9th September 2013
This blog has been milling about in my head and playing on my conscience for four months…. FOUR MONTHS!!! Where did they go? How can it possibly be September already?!
My training for the Rivers Ride began early. As early as April, when I did, at least, go and have a look in the garage and found that, yes, my bike was still there.
In May we were off to bonnie Scotland for a few days and were immediately faced with a dilemma. Remembering all the enticing cycle paths we drove past the last time we were there we had to decide….. do we go in my car, the cabriolet, with the hood down and the radio blaring, or his car …… the ancient landie with the bike rack and no obvious signs of any suspension? Well, what would you do? We took the cabriolet. Of course.
I did actually have a bit of an urge to cycle though so ten minutes of Googling later I came across Tim from Strontian Cycle hire. What a discovery. Couldn’t be more helpful. All he needed was our inside leg measurement and we were sorted. He met us at our holiday cottage on the banks of Loch Shiel.
Next morning dawned, fondly reminiscent of last year’s Rivers Ride. Identical torrential downpours, howling gales, everything. Undeterred we set off to cycle to Loch Moidart, three miles away, where the kids were staying. The landie owner was his usual helpful self. At the least sign of an incline he would yell instructions such as, “Change up!!” or “Top gear NOW!!”
I didn’t like to say, but I honestly hadn’t a clue what he meant. I mean, which gear is top….the one where pedalling is harder or the one where pedalling is easier? And do you “change up” to pedal faster or slower? I have no idea. All I know is if I tweak my thumb the hills get much easier and if I tweak my forefinger I don’t have to pedal so fast on the flat. And any fool can see when a hill is coming up so what more do you need? But, we were on holiday, and I was having such fun, what with the sodden hair plastered across my eyes and the persistent trickle of cold water coursing down the middle of my back, so I just ignored it and carried on, chuckling merrily to myself all the while. The kids fed us then kicked us back out into the storm for a jolly ride back home. So six miles in total and a fun start to our holiday.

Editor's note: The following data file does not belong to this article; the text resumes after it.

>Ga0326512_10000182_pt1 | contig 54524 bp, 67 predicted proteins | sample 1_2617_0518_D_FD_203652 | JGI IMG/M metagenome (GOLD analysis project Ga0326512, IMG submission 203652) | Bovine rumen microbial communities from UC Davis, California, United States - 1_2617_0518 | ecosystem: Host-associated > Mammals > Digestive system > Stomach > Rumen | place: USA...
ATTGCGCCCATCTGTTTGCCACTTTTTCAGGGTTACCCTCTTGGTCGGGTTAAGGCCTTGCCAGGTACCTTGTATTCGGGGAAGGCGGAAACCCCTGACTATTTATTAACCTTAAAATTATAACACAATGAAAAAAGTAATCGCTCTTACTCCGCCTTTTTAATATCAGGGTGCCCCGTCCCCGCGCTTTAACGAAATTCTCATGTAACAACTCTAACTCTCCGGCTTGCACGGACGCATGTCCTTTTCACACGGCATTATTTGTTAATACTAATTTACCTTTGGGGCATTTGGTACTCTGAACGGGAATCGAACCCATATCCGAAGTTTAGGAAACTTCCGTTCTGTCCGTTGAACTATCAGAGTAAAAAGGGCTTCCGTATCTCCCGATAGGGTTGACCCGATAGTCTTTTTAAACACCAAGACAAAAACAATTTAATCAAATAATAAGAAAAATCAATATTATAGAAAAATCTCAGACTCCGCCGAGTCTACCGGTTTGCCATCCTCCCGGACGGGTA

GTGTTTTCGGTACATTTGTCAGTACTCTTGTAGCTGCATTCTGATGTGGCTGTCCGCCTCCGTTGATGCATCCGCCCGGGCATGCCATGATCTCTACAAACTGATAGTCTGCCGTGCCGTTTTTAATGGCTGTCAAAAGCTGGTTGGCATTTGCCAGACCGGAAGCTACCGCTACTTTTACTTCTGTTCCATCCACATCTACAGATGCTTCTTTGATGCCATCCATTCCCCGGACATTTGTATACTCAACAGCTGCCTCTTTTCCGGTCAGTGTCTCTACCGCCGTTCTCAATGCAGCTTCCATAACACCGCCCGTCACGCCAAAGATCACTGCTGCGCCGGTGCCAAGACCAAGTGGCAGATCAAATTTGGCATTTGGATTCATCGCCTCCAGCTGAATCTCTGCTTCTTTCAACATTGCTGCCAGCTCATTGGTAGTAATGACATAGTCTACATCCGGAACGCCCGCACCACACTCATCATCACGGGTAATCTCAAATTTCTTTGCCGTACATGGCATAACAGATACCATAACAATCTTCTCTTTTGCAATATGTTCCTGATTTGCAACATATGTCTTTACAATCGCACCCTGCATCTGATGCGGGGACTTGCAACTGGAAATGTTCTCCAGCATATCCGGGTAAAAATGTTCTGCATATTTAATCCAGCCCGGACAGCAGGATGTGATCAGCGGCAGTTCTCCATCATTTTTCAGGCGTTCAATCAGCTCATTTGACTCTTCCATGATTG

Fortunately the next day dawned sunny and warm, so we packed a picnic and set out to explore. All I want to know is, why does every bike not have a lovely, soft, leather Brookes saddle? I had no inkling of the lasting effects of the previous day’s endeavours until my nether regions hit the solid ridge that masqueraded for a seat on Strontian’s best. It was agony. We got as far as the village of Acharacle, with me affecting a lop-sided technique that I’ve yet to see on the Tour de Anywhere, and the frequent change of sides made it rather difficult to maintain a straight trajectory. We did a bit of a tour down to the Loch and out to the end of the village and were back home for coffee.
The next day we did a quick scoot to the village for the morning paper and then rang Tim.